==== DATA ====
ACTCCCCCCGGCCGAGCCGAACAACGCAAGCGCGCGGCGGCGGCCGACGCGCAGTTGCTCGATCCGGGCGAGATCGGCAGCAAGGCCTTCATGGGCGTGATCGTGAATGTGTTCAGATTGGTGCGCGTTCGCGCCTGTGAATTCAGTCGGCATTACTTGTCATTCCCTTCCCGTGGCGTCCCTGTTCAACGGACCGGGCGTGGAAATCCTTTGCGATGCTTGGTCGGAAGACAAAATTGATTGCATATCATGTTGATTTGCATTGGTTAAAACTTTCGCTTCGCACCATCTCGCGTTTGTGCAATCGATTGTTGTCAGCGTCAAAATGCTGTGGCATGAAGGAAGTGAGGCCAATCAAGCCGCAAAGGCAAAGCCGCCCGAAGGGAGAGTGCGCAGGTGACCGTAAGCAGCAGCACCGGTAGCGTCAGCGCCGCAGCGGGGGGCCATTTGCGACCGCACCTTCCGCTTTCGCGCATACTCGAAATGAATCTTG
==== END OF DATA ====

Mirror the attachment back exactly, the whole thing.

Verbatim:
ACTCCCCCCGGCCGAGCCGAACAACGCAAGCGCGCGGCGGCGGCCGACGCGCAGTTGCTCGATCCGGGCGAGATCGGCAGCAAGGCCTTCATGGGCGTGATCGTGAATGTGTTCAGATTGGTGCGCGTTCGCGCCTGTGAATTCAGTCGGCATTACTTGTCATTCCCTTCCCGTGGCGTCCCTGTTCAACGGACCGGGCGTGGAAATCCTTTGCGATGCTTGGTCGGAAGACAAAATTGATTGCATATCATGTTGATTTGCATTGGTTAAAACTTTCGCTTCGCACCATCTCGCGTTTGTGCAATCGATTGTTGTCAGCGTCAAAATGCTGTGGCATGAAGGAAGTGAGGCCAATCAAGCCGCAAAGGCAAAGCCGCCCGAAGGGAGAGTGCGCAGGTGACCGTAAGCAGCAGCACCGGTAGCGTCAGCGCCGCAGCGGGGGGCCATTTGCGACCGCACCTTCCGCTTTCGCGCATACTCGAAATGAATCTTG